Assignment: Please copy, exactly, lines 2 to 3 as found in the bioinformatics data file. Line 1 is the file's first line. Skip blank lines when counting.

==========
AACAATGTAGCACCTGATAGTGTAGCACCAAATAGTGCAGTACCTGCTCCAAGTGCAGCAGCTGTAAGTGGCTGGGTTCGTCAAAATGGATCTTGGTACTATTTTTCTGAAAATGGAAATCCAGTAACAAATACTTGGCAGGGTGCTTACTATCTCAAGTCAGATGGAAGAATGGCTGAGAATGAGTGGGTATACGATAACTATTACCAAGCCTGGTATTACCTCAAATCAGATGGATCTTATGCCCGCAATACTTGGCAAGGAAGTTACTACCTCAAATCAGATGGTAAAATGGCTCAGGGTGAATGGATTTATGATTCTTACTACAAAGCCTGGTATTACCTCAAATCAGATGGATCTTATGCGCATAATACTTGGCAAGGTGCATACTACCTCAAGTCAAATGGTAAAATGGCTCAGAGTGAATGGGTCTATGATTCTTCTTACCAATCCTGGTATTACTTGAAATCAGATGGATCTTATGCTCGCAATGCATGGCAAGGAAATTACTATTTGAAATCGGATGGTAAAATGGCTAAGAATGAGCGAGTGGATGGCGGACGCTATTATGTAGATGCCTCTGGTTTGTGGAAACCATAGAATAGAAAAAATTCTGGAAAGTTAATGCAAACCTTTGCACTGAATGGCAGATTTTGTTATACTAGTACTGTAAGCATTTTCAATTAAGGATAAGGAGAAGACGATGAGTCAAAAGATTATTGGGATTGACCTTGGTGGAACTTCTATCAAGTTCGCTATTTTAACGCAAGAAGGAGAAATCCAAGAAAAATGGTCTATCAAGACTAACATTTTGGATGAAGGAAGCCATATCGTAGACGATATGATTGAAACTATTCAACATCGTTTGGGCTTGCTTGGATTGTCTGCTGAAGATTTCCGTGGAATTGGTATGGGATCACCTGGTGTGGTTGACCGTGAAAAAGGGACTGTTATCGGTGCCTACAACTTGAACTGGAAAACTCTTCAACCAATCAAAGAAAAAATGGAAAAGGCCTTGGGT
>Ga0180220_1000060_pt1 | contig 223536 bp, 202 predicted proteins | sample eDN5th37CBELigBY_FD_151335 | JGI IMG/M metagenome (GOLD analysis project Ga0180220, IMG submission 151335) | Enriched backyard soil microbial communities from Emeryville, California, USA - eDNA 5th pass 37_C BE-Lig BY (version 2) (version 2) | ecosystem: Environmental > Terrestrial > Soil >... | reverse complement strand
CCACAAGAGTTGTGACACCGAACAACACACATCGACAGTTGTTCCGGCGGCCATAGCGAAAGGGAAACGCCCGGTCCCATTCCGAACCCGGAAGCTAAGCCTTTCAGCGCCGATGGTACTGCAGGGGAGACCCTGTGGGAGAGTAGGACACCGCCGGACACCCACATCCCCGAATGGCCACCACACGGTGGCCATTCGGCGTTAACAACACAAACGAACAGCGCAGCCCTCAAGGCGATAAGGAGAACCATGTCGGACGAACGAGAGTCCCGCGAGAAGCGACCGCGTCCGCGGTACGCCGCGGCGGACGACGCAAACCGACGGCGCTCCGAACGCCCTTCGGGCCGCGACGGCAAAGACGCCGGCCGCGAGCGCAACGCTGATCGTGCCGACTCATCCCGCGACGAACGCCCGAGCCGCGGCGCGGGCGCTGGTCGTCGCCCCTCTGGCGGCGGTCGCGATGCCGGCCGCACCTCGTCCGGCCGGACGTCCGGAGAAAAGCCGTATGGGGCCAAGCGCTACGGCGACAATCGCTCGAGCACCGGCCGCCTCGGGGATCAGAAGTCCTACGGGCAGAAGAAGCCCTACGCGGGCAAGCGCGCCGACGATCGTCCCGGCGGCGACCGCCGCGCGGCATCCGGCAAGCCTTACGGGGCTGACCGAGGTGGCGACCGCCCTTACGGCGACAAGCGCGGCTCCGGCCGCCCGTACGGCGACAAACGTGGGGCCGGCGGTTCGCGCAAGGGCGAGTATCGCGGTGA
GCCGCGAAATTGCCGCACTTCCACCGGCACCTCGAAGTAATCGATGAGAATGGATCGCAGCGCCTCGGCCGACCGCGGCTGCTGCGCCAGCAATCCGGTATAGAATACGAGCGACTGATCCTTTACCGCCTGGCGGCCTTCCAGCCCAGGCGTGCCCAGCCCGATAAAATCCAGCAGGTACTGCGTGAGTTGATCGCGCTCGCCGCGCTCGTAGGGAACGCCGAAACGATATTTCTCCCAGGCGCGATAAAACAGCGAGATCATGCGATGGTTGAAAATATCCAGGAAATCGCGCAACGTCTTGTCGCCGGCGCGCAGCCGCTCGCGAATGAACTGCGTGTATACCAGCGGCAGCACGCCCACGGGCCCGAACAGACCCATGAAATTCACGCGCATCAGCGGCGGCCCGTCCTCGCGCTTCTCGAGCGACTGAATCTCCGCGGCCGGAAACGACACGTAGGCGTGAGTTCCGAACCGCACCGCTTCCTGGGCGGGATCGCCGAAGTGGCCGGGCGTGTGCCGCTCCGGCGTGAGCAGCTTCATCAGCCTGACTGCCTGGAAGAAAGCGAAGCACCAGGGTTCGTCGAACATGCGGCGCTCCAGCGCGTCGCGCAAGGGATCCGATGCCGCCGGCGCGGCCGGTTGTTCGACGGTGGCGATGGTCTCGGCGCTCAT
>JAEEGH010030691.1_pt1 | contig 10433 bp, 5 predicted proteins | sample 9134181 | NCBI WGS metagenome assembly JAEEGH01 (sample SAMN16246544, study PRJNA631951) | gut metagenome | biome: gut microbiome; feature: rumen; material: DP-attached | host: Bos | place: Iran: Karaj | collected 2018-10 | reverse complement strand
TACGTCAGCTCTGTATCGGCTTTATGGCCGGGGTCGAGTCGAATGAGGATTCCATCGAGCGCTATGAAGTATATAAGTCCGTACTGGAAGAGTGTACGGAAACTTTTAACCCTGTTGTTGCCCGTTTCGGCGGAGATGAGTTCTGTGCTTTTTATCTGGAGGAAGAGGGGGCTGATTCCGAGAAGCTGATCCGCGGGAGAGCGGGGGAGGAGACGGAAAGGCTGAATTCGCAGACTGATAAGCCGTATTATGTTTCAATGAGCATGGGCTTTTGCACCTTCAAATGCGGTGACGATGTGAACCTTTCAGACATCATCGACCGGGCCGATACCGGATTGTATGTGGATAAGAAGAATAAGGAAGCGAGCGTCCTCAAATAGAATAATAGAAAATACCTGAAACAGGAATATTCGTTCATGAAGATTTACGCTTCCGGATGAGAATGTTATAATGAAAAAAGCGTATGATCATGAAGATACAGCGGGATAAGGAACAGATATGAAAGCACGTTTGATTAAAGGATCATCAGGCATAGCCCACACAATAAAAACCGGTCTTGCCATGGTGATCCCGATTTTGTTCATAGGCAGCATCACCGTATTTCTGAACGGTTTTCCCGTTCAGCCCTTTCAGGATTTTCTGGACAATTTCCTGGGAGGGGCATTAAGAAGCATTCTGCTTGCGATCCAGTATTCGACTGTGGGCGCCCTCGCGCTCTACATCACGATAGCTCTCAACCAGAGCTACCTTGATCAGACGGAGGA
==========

>Ga0180220_1000060_pt1 | contig 223536 bp, 202 predicted proteins | sample eDN5th37CBELigBY_FD_151335 | JGI IMG/M metagenome (GOLD analysis project Ga0180220, IMG submission 151335) | Enriched backyard soil microbial communities from Emeryville, California, USA - eDNA 5th pass 37_C BE-Lig BY (version 2) (version 2) | ecosystem: Environmental > Terrestrial > Soil >... | reverse complement strand
CCACAAGAGTTGTGACACCGAACAACACACATCGACAGTTGTTCCGGCGGCCATAGCGAAAGGGAAACGCCCGGTCCCATTCCGAACCCGGAAGCTAAGCCTTTCAGCGCCGATGGTACTGCAGGGGAGACCCTGTGGGAGAGTAGGACACCGCCGGACACCCACATCCCCGAATGGCCACCACACGGTGGCCATTCGGCGTTAACAACACAAACGAACAGCGCAGCCCTCAAGGCGATAAGGAGAACCATGTCGGACGAACGAGAGTCCCGCGAGAAGCGACCGCGTCCGCGGTACGCCGCGGCGGACGACGCAAACCGACGGCGCTCCGAACGCCCTTCGGGCCGCGACGGCAAAGACGCCGGCCGCGAGCGCAACGCTGATCGTGCCGACTCATCCCGCGACGAACGCCCGAGCCGCGGCGCGGGCGCTGGTCGTCGCCCCTCTGGCGGCGGTCGCGATGCCGGCCGCACCTCGTCCGGCCGGACGTCCGGAGAAAAGCCGTATGGGGCCAAGCGCTACGGCGACAATCGCTCGAGCACCGGCCGCCTCGGGGATCAGAAGTCCTACGGGCAGAAGAAGCCCTACGCGGGCAAGCGCGCCGACGATCGTCCCGGCGGCGACCGCCGCGCGGCATCCGGCAAGCCTTACGGGGCTGACCGAGGTGGCGACCGCCCTTACGGCGACAAGCGCGGCTCCGGCCGCCCGTACGGCGACAAACGTGGGGCCGGCGGTTCGCGCAAGGGCGAGTATCGCGGTGA